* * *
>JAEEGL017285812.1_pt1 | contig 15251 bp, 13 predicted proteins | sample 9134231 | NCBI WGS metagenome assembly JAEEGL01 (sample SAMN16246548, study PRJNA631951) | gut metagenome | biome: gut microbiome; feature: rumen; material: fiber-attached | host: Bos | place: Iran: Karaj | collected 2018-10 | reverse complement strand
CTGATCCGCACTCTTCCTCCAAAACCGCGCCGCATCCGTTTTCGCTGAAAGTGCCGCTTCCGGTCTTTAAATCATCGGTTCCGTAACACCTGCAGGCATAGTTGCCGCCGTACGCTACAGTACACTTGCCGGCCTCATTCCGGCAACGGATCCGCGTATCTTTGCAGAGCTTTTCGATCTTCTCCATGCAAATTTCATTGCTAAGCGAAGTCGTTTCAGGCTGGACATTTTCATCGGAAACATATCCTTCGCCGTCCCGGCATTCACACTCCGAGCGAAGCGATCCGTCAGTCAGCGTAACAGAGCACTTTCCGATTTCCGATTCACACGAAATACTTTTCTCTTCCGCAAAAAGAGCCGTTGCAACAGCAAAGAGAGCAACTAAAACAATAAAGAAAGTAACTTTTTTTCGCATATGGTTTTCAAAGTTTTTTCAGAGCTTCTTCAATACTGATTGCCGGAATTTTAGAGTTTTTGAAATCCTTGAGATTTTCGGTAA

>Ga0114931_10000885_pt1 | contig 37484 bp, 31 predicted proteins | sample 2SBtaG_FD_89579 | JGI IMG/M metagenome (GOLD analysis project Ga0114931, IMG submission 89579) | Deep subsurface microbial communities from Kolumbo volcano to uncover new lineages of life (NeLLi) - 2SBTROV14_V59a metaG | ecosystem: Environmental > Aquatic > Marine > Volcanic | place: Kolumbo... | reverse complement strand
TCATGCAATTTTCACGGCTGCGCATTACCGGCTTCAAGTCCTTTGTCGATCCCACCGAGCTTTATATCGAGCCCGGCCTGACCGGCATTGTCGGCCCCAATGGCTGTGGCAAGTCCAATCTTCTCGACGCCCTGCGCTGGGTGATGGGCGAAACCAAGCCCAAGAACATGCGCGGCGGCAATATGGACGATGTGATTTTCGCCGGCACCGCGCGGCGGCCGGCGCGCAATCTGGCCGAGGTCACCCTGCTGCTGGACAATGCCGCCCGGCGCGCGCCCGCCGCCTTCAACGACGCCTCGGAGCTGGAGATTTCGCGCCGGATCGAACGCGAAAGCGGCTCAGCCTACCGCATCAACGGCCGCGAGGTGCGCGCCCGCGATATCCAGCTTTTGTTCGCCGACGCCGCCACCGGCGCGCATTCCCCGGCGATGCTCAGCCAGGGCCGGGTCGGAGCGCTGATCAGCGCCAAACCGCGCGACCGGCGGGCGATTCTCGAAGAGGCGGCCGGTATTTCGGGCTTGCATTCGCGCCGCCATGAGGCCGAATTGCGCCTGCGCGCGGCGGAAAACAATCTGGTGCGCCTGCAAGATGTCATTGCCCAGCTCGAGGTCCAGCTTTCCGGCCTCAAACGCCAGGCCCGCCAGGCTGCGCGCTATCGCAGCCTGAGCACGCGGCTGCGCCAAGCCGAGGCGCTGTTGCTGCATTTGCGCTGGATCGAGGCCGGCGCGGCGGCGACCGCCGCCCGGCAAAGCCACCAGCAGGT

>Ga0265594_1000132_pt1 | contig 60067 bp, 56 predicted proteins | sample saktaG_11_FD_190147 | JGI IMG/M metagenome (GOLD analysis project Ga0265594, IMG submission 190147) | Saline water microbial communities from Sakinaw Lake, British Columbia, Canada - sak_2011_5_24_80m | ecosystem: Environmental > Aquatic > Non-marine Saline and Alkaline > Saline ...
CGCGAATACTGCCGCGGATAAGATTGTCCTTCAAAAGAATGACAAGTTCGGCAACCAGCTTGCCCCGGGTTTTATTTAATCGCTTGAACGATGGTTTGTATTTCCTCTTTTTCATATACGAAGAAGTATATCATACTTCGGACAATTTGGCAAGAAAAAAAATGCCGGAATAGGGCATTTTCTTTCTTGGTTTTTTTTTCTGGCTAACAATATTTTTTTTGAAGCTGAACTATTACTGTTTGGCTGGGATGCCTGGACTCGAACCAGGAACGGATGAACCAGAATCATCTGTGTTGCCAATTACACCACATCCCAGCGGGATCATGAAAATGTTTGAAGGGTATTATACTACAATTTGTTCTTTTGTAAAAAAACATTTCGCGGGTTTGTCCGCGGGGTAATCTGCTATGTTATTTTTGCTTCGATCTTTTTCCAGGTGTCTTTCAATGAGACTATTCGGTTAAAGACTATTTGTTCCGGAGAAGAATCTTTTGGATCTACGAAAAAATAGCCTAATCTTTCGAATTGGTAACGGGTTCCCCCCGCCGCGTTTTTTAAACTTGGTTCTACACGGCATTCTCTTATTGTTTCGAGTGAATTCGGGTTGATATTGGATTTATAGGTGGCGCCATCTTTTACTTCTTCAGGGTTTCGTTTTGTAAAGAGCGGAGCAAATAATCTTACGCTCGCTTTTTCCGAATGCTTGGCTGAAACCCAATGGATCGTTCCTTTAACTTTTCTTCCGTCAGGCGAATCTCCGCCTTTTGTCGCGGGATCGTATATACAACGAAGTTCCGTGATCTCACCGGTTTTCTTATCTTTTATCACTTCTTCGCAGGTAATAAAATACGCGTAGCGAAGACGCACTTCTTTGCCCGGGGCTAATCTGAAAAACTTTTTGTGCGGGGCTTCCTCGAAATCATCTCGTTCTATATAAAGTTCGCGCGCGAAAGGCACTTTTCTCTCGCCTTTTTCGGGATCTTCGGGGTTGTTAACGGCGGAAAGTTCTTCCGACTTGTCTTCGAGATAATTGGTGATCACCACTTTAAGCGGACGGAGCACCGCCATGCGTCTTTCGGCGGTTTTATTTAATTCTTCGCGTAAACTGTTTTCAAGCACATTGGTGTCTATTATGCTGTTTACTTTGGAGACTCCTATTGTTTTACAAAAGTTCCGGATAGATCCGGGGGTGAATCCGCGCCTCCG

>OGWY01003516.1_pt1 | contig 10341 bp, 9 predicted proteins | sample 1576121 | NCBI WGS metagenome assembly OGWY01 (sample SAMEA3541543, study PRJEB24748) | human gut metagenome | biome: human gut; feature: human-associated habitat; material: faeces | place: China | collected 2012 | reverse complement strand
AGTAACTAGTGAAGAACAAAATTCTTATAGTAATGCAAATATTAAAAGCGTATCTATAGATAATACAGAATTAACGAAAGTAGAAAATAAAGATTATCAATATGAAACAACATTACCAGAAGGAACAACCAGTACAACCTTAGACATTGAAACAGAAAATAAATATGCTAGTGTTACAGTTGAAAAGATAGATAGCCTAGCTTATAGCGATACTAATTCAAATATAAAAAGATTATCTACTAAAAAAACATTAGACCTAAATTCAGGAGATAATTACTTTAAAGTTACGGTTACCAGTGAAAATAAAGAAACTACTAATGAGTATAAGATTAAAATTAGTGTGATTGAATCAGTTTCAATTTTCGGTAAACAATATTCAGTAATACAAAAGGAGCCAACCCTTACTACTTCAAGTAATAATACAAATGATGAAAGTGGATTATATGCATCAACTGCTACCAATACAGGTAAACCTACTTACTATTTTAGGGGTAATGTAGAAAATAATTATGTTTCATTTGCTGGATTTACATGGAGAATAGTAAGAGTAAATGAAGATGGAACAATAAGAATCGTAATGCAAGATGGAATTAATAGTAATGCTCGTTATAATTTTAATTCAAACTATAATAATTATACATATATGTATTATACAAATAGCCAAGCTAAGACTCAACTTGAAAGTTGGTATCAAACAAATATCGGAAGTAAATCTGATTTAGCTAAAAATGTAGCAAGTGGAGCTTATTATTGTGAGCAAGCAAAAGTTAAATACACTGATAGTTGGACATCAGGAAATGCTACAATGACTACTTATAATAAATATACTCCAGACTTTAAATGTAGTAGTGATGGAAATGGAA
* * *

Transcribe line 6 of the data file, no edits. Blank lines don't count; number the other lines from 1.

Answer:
CGCGAATACTGCCGCGGATAAGATTGTCCTTCAAAAGAATGACAAGTTCGGCAACCAGCTTGCCCCGGGTTTTATTTAATCGCTTGAACGATGGTTTGTATTTCCTCTTTTTCATATACGAAGAAGTATATCATACTTCGGACAATTTGGCAAGAAAAAAAATGCCGGAATAGGGCATTTTCTTTCTTGGTTTTTTTTTCTGGCTAACAATATTTTTTTTGAAGCTGAACTATTACTGTTTGGCTGGGATGCCTGGACTCGAACCAGGAACGGATGAACCAGAATCATCTGTGTTGCCAATTACACCACATCCCAGCGGGATCATGAAAATGTTTGAAGGGTATTATACTACAATTTGTTCTTTTGTAAAAAAACATTTCGCGGGTTTGTCCGCGGGGTAATCTGCTATGTTATTTTTGCTTCGATCTTTTTCCAGGTGTCTTTCAATGAGACTATTCGGTTAAAGACTATTTGTTCCGGAGAAGAATCTTTTGGATCTACGAAAAAATAGCCTAATCTTTCGAATTGGTAACGGGTTCCCCCCGCCGCGTTTTTTAAACTTGGTTCTACACGGCATTCTCTTATTGTTTCGAGTGAATTCGGGTTGATATTGGATTTATAGGTGGCGCCATCTTTTACTTCTTCAGGGTTTCGTTTTGTAAAGAGCGGAGCAAATAATCTTACGCTCGCTTTTTCCGAATGCTTGGCTGAAACCCAATGGATCGTTCCTTTAACTTTTCTTCCGTCAGGCGAATCTCCGCCTTTTGTCGCGGGATCGTATATACAACGAAGTTCCGTGATCTCACCGGTTTTCTTATCTTTTATCACTTCTTCGCAGGTAATAAAATACGCGTAGCGAAGACGCACTTCTTTGCCCGGGGCTAATCTGAAAAACTTTTTGTGCGGGGCTTCCTCGAAATCATCTCGTTCTATATAAAGTTCGCGCGCGAAAGGCACTTTTCTCTCGCCTTTTTCGGGATCTTCGGGGTTGTTAACGGCGGAAAGTTCTTCCGACTTGTCTTCGAGATAATTGGTGATCACCACTTTAAGCGGACGGAGCACCGCCATGCGTCTTTCGGCGGTTTTATTTAATTCTTCGCGTAAACTGTTTTCAAGCACATTGGTGTCTATTATGCTGTTTACTTTGGAGACTCCTATTGTTTTACAAAAGTTCCGGATAGATCCGGGGGTGAATCCGCGCCTCCG